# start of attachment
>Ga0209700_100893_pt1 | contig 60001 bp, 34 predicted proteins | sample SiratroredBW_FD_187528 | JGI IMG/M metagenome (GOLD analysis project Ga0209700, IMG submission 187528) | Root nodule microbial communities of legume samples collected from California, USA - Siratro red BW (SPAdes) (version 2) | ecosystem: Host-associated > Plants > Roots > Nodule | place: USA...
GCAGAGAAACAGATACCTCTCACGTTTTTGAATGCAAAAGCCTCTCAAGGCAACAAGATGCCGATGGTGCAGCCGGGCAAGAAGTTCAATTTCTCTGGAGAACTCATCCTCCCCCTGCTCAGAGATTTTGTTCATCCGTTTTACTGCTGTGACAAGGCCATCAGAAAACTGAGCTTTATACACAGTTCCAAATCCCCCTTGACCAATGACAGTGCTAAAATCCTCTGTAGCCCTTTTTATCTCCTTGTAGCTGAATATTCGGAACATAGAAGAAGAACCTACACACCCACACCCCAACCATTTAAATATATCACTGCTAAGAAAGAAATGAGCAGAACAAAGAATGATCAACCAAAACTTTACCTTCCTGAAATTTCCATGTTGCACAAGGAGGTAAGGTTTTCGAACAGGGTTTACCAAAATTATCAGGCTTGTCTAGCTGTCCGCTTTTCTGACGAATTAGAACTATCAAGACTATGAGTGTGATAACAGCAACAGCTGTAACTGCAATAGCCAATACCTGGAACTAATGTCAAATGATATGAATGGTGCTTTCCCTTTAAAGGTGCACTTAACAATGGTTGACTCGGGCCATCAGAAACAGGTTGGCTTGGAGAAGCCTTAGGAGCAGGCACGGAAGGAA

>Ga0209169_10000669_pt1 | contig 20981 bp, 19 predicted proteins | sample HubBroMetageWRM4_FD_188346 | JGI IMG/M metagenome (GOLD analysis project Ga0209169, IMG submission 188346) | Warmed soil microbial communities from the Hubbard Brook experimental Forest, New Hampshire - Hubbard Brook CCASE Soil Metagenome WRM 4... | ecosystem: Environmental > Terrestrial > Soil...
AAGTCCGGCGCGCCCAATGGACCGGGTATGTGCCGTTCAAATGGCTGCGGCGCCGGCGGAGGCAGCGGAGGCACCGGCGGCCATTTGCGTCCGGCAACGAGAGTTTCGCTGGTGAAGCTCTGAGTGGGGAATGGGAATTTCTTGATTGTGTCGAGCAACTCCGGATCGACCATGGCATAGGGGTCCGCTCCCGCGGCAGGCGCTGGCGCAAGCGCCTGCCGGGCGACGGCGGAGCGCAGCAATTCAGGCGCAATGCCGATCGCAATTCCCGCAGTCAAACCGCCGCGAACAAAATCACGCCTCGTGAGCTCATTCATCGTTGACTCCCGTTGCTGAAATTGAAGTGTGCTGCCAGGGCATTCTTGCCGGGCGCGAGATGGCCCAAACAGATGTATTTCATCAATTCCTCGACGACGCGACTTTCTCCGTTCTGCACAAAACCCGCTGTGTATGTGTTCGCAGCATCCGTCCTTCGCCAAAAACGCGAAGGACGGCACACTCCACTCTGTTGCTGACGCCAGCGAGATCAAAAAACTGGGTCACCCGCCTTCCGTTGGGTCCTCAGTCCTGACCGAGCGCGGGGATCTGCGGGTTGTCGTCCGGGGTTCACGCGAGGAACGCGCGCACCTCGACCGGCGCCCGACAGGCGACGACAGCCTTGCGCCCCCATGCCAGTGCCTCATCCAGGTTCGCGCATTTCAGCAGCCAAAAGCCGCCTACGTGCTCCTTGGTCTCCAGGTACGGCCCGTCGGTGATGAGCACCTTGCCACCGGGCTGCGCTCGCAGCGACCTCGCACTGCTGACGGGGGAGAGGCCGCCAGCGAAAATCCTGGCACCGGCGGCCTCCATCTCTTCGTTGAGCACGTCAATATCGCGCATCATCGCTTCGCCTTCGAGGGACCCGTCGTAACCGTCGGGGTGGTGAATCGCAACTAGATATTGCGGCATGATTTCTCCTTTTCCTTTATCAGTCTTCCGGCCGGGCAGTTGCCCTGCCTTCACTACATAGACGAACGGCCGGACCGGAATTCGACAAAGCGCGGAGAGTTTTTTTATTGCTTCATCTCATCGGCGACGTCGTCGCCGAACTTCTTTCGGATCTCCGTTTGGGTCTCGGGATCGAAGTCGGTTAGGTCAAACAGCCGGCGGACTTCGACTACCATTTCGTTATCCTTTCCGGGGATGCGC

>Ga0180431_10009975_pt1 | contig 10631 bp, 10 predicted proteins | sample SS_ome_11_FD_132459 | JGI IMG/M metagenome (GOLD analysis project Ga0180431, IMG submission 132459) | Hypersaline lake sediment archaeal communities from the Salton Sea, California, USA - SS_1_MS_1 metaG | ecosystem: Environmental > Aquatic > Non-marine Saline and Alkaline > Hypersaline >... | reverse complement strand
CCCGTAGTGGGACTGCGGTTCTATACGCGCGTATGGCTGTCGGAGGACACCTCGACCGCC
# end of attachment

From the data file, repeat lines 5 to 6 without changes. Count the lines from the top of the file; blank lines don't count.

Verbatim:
>Ga0180431_10009975_pt1 | contig 10631 bp, 10 predicted proteins | sample SS_ome_11_FD_132459 | JGI IMG/M metagenome (GOLD analysis project Ga0180431, IMG submission 132459) | Hypersaline lake sediment archaeal communities from the Salton Sea, California, USA - SS_1_MS_1 metaG | ecosystem: Environmental > Aquatic > Non-marine Saline and Alkaline > Hypersaline >... | reverse complement strand
CCCGTAGTGGGACTGCGGTTCTATACGCGCGTATGGCTGTCGGAGGACACCTCGACCGCC